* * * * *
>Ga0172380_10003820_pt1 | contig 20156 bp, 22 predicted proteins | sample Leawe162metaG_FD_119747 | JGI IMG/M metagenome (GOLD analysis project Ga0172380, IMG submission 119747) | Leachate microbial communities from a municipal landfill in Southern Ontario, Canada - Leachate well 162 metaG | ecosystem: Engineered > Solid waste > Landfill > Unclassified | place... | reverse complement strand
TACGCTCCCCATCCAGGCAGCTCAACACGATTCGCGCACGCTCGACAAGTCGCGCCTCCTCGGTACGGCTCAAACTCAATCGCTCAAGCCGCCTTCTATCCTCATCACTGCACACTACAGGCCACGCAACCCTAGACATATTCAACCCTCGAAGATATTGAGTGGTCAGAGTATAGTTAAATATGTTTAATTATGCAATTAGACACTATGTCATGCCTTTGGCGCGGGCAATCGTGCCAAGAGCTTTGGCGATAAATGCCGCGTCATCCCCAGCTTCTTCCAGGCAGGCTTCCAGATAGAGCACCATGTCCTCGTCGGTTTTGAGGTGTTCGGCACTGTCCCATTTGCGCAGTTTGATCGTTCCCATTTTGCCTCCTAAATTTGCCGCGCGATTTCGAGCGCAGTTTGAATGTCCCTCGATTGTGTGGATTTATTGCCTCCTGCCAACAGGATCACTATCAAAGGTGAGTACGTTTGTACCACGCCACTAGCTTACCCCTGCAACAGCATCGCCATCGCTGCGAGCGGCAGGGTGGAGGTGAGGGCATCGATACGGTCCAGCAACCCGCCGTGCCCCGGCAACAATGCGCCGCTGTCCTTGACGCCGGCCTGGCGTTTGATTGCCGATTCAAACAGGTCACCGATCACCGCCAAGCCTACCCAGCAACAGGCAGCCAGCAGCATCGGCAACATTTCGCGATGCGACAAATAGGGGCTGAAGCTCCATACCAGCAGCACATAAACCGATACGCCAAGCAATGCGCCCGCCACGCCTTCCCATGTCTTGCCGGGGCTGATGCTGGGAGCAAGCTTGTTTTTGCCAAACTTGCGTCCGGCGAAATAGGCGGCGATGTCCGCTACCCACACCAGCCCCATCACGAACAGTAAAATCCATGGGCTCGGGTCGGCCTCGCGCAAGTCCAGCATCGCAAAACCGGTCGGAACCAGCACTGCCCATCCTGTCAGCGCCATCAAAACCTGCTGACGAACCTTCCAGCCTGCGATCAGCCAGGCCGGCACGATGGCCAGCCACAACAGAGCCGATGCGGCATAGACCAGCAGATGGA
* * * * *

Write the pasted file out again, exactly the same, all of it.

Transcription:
>Ga0172380_10003820_pt1 | contig 20156 bp, 22 predicted proteins | sample Leawe162metaG_FD_119747 | JGI IMG/M metagenome (GOLD analysis project Ga0172380, IMG submission 119747) | Leachate microbial communities from a municipal landfill in Southern Ontario, Canada - Leachate well 162 metaG | ecosystem: Engineered > Solid waste > Landfill > Unclassified | place... | reverse complement strand
TACGCTCCCCATCCAGGCAGCTCAACACGATTCGCGCACGCTCGACAAGTCGCGCCTCCTCGGTACGGCTCAAACTCAATCGCTCAAGCCGCCTTCTATCCTCATCACTGCACACTACAGGCCACGCAACCCTAGACATATTCAACCCTCGAAGATATTGAGTGGTCAGAGTATAGTTAAATATGTTTAATTATGCAATTAGACACTATGTCATGCCTTTGGCGCGGGCAATCGTGCCAAGAGCTTTGGCGATAAATGCCGCGTCATCCCCAGCTTCTTCCAGGCAGGCTTCCAGATAGAGCACCATGTCCTCGTCGGTTTTGAGGTGTTCGGCACTGTCCCATTTGCGCAGTTTGATCGTTCCCATTTTGCCTCCTAAATTTGCCGCGCGATTTCGAGCGCAGTTTGAATGTCCCTCGATTGTGTGGATTTATTGCCTCCTGCCAACAGGATCACTATCAAAGGTGAGTACGTTTGTACCACGCCACTAGCTTACCCCTGCAACAGCATCGCCATCGCTGCGAGCGGCAGGGTGGAGGTGAGGGCATCGATACGGTCCAGCAACCCGCCGTGCCCCGGCAACAATGCGCCGCTGTCCTTGACGCCGGCCTGGCGTTTGATTGCCGATTCAAACAGGTCACCGATCACCGCCAAGCCTACCCAGCAACAGGCAGCCAGCAGCATCGGCAACATTTCGCGATGCGACAAATAGGGGCTGAAGCTCCATACCAGCAGCACATAAACCGATACGCCAAGCAATGCGCCCGCCACGCCTTCCCATGTCTTGCCGGGGCTGATGCTGGGAGCAAGCTTGTTTTTGCCAAACTTGCGTCCGGCGAAATAGGCGGCGATGTCCGCTACCCACACCAGCCCCATCACGAACAGTAAAATCCATGGGCTCGGGTCGGCCTCGCGCAAGTCCAGCATCGCAAAACCGGTCGGAACCAGCACTGCCCATCCTGTCAGCGCCATCAAAACCTGCTGACGAACCTTCCAGCCTGCGATCAGCCAGGCCGGCACGATGGCCAGCCACAACAGAGCCGATGCGGCATAGACCAGCAGATGGA